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PEACOCK IN THE DESERT:
THE ROYAL ARTS OF JODHPUR, INDIA
OCT 18 2018 – JAN 21 2019
SEATTLE ART MUSEUM

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Five centuries of magnificent art celebrate the rich artistic traditions of the kingdom of Marwar-Jodhpur. Many of the 250 extraordinary objects are on display outside their palace setting for the very first time. Vibrant paintings, intricate furnishings, fine jewelry, and decorated arms and armor, presented beside videos and large-scale photomurals, evoke the stunning atmosphere of the Mehrangarh Fort and the city of Jodhpur—the permanent home of the works on view.

Established in the 15th century, the kingdom of Marwar-Jodhpur in the northwestern state of Rajasthan continues to innovate support for the arts into the 21st century. Highlights of the lavish exhibition include a re-creation of a royal wedding procession featuring majestically adorned life-size elephant and horse mannequins; a rare and elaborate 17th-century tent; dozens of intricate Rajput and Mughal era paintings; and a splendid 18th-century carved-wood and glass palanquin, known as the Mahadol, used to transport the maharaja and queens.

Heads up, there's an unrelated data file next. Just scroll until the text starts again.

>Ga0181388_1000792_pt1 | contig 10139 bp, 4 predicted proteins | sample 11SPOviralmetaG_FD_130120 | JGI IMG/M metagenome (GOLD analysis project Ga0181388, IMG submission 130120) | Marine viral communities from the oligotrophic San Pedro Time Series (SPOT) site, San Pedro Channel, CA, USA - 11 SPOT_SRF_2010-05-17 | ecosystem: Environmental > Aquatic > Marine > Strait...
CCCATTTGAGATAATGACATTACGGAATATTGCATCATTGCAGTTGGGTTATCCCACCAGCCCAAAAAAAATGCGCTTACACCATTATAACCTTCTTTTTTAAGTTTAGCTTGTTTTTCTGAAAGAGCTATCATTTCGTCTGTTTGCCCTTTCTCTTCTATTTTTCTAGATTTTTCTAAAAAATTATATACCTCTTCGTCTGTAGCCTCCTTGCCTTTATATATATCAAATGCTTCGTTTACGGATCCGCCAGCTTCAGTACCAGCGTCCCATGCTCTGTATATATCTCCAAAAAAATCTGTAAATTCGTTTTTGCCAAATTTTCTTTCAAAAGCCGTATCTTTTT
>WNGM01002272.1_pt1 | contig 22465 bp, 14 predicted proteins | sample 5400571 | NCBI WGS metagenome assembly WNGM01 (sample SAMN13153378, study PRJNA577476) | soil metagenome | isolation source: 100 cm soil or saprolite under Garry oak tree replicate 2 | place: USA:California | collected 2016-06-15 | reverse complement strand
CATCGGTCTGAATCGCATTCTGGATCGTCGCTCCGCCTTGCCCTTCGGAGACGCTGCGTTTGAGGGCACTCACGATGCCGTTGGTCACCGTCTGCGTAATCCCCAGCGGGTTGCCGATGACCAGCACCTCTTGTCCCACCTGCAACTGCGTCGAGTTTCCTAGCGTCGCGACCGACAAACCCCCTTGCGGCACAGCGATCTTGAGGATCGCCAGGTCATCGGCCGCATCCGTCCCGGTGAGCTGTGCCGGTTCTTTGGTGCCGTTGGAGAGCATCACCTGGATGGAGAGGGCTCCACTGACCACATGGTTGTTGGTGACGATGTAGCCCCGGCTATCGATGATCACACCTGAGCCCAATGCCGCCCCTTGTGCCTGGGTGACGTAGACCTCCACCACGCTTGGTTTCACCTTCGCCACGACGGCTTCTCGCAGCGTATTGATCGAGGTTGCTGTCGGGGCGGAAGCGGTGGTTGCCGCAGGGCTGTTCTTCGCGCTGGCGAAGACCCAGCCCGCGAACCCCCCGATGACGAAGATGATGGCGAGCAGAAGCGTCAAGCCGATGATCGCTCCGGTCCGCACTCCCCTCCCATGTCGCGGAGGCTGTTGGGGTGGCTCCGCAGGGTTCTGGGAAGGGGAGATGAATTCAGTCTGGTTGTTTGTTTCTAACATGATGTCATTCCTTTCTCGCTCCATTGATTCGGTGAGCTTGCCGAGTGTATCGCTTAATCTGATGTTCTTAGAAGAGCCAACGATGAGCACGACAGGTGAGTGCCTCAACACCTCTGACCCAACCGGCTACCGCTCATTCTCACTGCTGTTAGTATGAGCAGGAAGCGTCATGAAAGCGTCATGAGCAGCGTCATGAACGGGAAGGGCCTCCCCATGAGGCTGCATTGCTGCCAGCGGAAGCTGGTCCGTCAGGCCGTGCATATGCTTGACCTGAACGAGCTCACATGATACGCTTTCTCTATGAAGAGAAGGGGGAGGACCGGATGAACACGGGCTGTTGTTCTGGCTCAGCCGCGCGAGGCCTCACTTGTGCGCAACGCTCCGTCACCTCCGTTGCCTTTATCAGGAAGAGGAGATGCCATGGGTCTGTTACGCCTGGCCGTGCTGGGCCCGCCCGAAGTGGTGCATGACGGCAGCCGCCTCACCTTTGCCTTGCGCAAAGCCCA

This exhibition celebrating the art of India is so expansive, it will be shown on both the third floor in the Ebsworth Gallery and on the fourth floor in the Simonyi Galleries.

#SAMPeacock

Thank You

to our Exhibition Sponsors

This exhibition is organized by the Museum of Fine Arts, Houston, in collaboration with Mehrangarh Museum Trust, Jodhpur, India.

Special exhibitions at SAM are made possible by donors to
Jeffrey & Susan Brotman Fund for Special Exhibitions

Presenting Sponsors
ArtsFund

Microsoft

Lead Sponsors
Estate of Barbara LeVine Weinstein

4Culture

SAMS: Seattle Art Museum Supporters

Supporting Sponsors
Perkins Coie LLP
Four Seasons Hotel Seattle

Tradition & Continuity

Royal Procession recreated at Mehrangarh Fort, Jodhpur

Royal Procession re-created at Mehrangarh Fort, Jodhpur

You are greeted with fanfare as you enter this large exhibition on the museum’s third floor. A dramatic re-creation of a royal wedding procession moves through the galleries and sets the stage for the crucial role that marital alliances played in the lives of the citizens of Marwar-Jodhpur and in the development of the region’s aesthetic traditions. Life-size horse and elephant mannequins fill the space, adorned with an elephant howdah (seat), wedding regalia, and royal insignia. Video projections feature preparations for a 21st-century wedding and an aerial view of the Mehrangarh Fort, which encloses palaces, temples, and courtyards.

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The Rathores of Marwar

Mehrangarh Fort, Jodhpur